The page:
“I was 4,” said Petrova, founder and director of the Waynesville Art School. “There’s a very famous Russian fairy tale about a golden fish and if you catch it, it can make all your wishes come true. So I had a golden fish and a very deep, dark blue sea.”
That was a very different time, in a very different place, in a very different kind of educational system; Petrova is a native of St. Petersburg, Russia, and at the time she’d made her golden fish painting, the Soviet system was renowned for identifying and cultivating talented youngsters in the arts and sciences as well as Olympic sports like hockey and wrestling.
“If we were to embark or sign up for any of the classes, be it music or figure skating or ballet, we were treated basically as professionals,” she said. “We were expected to train and study for many hours. My cousin who is a professional violinist from age 4, she was expected to play five hours a day, and she was not an exception.”
Petrova studied at the prestigious St. Petersburg Academy of Painting, Sculpture and Architecture, which was founded in 1757 by Russia’s first Education Minister Ivan Shuvalov as The Academy of the Three Noblest Arts.
Although this educational system did produce world-class talent in a number of fields — most of Russia’s greatest painters, especially during the 1800s, are alumni of the Academy — today the rigorous methodology and strict standards are looked back upon as somewhat stifling.
“I’m very grateful to the system because in a way, whatever doesn’t kill you makes you stronger. You can look at this this way. And we were really given very serious, very professional training,” she said. “From my perspective now, and some of my friends may disagree with me, the downside of this approach is that pretty much you are expected to be very serious, to follow a certain path and the measuring stick is very, very high. So you either you are a genius and you can play like Mozart, or they are going throw away your drawing because it’s not up to certain standards.”
That actually happened to Petrova when she was 10 years old.
“We were supposed to paint some landscape and I remember that mine had horses in my landscape,” she said. “When the instructor saw my landscape, he said, ‘This is absolutely unacceptable, go and throw it away.’ I was paraded in front of the entire group.”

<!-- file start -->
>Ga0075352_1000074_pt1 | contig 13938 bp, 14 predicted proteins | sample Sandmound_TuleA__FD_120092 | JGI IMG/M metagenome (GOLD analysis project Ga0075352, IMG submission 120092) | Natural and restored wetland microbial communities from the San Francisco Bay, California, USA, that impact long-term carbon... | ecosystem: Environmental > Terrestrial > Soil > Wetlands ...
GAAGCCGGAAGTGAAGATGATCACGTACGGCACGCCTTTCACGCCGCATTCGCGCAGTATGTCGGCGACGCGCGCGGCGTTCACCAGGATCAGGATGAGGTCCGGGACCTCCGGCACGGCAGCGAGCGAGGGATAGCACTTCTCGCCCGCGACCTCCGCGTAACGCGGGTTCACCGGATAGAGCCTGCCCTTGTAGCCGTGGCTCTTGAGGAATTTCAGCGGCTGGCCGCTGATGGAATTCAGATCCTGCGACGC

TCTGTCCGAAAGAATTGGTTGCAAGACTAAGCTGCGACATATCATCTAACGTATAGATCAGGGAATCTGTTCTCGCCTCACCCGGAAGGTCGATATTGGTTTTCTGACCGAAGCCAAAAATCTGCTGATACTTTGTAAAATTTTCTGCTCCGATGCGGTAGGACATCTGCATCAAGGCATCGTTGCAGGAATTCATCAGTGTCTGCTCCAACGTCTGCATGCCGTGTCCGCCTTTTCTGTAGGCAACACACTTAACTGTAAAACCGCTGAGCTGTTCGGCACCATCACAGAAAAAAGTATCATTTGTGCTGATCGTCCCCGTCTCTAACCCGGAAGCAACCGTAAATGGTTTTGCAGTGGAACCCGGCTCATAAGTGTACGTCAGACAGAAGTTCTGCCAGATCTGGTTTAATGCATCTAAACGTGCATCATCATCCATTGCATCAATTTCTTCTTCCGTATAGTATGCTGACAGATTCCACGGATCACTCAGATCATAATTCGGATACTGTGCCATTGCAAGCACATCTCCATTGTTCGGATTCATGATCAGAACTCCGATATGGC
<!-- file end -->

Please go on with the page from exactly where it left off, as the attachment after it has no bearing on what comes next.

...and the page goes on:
Petrova persevered, and came to the United States in 1992. In 1997, she was awarded a scholarship to attend The Cooper Union for the Advancement of Science and Art, a private college in Manhattan founded in 1859 and modeled after the École Polytechnique in France. She earned a bachelor’s degree in Fine Arts in 2001.
Given her broad range of experience at some of the world’s most important centers for arts and arts education, Petrova has given a lot of thought not only to making art, but to how to teach people to make art.
“Not every single person will become an artist or musician or a dancer or figure skater,” she said. “It doesn’t mean that you cannot explore it, you know, just participate in the activity without having the pressure to perform.”
That’s the mission at Petrova’s Waynesville Art School, which offers year-round programs for aspiring artists of all ages and abilities. There’s a young artists program, a paint night of the type now seen at bars and restaurants across the country and a family art hour, as well as classes for adults.
Of course, those offerings also include an assortment of summer camp programs for kids; Petrova is joined in her instructional duties by former Haywood County Schools art teacher and Western Carolina University alum Julie Buchanan, a 20-year veteran of elementary arts education and wife to Sylva newspaperman Jim Buchanan.
Weekly camps run from June through mid-August and offer a varying lineup of projects that explore different materials and techniques, including drawing, painting, sculpting, collages and construction, both individually and in group settings.
Themes this summer include a fantastical array of subjects from Baby Yoda to bookmaking, fairies to robots, unicorns to dinosaurs, pirates, princesses and puppets.
The way the classes are taught, according to Petrova, is reflective of her own journey through two very different methods of instruction.
“What I walked away with is that we’re all at different places in life and we need different things and we all need to be allowed to experiment and explore,” she said. “Even if we never ever sing again in our life or dance again in our life or paint again in our life, it does give us some experience. We benefit from it and we grow from it.”
Summer camps at Waynesville Art School
Beginning Monday, June 1, summer at camps at the Waynesville Art School will take place on a weekly basis through the week of Aug. 10. All camps begin at 10 a.m., but end at different times based on the camper’s age. Pricing also varies based on the camper’s age. This year’s weekly camp themes include:
• Fairies and robots
• Printmaking and bookmaking
• Unicorns and dinosaurs
• Landscape painting
• Dragons, baby Yoda and princess warriors
• Self-expression in drawing, painting and printmaking
• Pirates and mermaids
• Mixed media and the art of collage
• Shadow puppetry